Not long ago, I was having a conversation with a pastor and a good friend about John the Baptist’s denial that he is Elijah in John 1:21. It is sheer coincidence that this happened to dovetail with my latest devotional entry.
Although we had similar takes on why John the Baptist said “no,” he also offered that the actual Elijah will actually show up prior to the second coming of Jesus, citing Jesus in Matthew 17:11 saying that Elijah would come to “restore all things” (and John the Baptist did not do this) and Malachi’s prophecy in 4:5 stating that Elijah would come before the final judgment.
By contrast, I offered that the Gospels’ portrayals of John the Baptist and his ministry present him as the fulfillment of Malachi’s prophetic expectation, and there’s no Scriptural indicator that we should be looking for a future appearance of the actual Elijah.
What follows is my explanation to him of why I think the way I do with some minor edits for clarity. While it is maybe more scholarly than 97% of the emails I send, it’s also not a scholarly paper and is meant to serve as an explanatory overview than a thorough defense of a hypothesis.
Malachi is a revelation to Israel, and Chapter 1 begins with Israel’s election – preferred by God over her close relatives. But Israel is accused of not showing the honor a son should show a parent, and this is illustrated mostly by the carelessness of their religious ceremonies. It should be noted this reveals a heart condition, but it is illustrated in how little the priests and leaders care about how God is worshiped. They use blemished sacrifices, etc. In chapter 2, this gets into some very vivid imagery, such as God spreading the dung from the animals in the priests’ faces.
Malachi continues to show how good the covenant was and how God was faithful, but Israel continues to do evil, broadening the picture to include excusing evil behavior, adultery, accusing God of not keeping up His end of the bargain – a faithlessness that has made them a mockery even among pagan nations.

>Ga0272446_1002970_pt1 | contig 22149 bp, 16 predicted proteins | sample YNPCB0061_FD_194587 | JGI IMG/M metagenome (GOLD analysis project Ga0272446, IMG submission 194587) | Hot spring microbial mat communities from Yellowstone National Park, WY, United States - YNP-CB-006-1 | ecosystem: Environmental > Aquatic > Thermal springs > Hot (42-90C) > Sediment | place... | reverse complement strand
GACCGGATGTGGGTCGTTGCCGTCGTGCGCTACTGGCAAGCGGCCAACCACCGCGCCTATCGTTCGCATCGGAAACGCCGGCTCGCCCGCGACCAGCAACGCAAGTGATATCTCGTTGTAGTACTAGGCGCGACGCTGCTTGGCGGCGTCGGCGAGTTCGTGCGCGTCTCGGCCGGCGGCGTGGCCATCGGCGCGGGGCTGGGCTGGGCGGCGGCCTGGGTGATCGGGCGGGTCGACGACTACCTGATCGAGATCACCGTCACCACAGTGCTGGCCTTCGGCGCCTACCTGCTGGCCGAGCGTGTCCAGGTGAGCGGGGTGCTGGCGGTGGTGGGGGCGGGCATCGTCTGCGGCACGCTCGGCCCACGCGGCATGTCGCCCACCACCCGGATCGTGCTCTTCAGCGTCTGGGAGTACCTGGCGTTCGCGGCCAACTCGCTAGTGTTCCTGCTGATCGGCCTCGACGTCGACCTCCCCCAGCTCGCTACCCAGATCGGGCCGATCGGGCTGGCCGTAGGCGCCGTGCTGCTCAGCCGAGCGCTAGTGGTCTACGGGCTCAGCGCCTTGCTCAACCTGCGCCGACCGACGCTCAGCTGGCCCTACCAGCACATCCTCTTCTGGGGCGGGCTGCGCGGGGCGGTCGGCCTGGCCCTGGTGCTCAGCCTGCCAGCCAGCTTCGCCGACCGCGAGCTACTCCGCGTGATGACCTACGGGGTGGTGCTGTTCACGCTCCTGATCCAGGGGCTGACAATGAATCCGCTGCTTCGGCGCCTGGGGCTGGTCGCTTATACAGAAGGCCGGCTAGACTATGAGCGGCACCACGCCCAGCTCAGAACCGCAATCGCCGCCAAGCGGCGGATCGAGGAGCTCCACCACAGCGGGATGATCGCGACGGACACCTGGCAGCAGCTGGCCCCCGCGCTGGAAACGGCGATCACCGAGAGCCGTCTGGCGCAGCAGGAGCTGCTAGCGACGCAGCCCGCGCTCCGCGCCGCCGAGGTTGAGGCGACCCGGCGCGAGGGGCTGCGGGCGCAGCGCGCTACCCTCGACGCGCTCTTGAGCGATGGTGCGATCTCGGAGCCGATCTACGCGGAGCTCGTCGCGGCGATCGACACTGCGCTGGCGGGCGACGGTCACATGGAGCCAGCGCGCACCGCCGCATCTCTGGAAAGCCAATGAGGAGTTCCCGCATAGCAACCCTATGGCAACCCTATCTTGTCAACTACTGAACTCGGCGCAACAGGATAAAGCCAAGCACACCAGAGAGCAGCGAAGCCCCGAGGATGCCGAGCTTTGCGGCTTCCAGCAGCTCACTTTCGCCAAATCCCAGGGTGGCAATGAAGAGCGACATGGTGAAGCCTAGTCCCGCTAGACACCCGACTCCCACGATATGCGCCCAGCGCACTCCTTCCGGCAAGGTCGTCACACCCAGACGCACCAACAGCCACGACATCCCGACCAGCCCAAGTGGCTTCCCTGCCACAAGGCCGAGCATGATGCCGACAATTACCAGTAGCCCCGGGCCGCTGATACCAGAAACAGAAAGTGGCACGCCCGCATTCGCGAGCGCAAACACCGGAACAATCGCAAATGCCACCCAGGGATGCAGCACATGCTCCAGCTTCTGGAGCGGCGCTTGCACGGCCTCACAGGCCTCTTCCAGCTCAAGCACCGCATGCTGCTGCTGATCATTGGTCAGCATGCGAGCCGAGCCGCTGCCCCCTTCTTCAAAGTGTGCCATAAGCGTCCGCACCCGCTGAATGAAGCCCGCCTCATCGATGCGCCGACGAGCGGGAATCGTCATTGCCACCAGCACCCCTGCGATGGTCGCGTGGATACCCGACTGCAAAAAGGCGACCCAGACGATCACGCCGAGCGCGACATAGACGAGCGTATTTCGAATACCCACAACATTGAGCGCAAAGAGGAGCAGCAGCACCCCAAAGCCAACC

In chapter 3, God says he will send a messenger to prepare the way before Him, and this messenger will bring a refiner’s fire, judgement, etc. This imagery is largely how John the Baptist depicts the coming Messiah in the synoptics. The list of Israel’s crimes grows to include sorcery, oppression, and a variety of sins. God notes that, if Israel will return to Him, He will return to them, but they seem to not know how to do that. This chapter does note that the faithful few will be spared on this day of judgement.
In chapter 4, God describes this day as a terrible day of fire that will destroy the wicked, but those who are faithful will survive and rejoice and flourish in the aftermath. God reminds them to remember their covenant, and there says that Elijah will come before this day, turning the hearts of the sons to the fathers so that God will not smite the land with herem – a total destruction.
So, the context throughout the book is Israel. A day of judgement will come to Israel where the wicked in Israel will be destroyed and the faithful remnant of Israel will survive it. Before this day comes, Elijah will appear to turn these descendants’ hearts back to their ancestors and vice-versa. They will remember their covenant, and then God will not utterly destroy the land and everyone in it.
There is no textual indicator that anything in Malachi is talking about the end of history or a final judgement, and this bounding historical context is important. If I say, “I’m going to drive to my office. When I get there, I’m going to fire all the slackers,” the context sets the parameters. No one would think I was going to fire every slacker everywhere, because I established that this was going to happen at my office.
This will be a judgement in history that will come to Israel where the wicked in Israel will be destroyed and the righteous will be liberated, and before that day comes, Elijah will be sent to turn people’s hearts to avoid a total destruction.
2. Jewish Views Before Christ
Perhaps the oldest view we have of the future role of Elijah is Sirach 48, which is an entire chapter on Elijah. This would have been written around the 2nd century BC. The key verse that talks about his future role is verse 10:
designated in the prophecies of doom to allay God’s wrath before the fury breaks, to turn the hearts of fathers towards their children, and to restore the tribes of Jacob.
This is very similar to the text in Malachi with the addition that Elijah will “restore the tribes of Jacob.” In other words, restore Israel. Indeed, the entirety of Sirach is concerned with the destiny of Israel and the troubles she is suffering because of her treatment of these holy men of God and failure to keep the Law. The author looks for a time when God will fulfill these prophecies and clear out the wicked from Israel, restoring her to righteousness. Later rabbinic writings seem to confirm this understanding,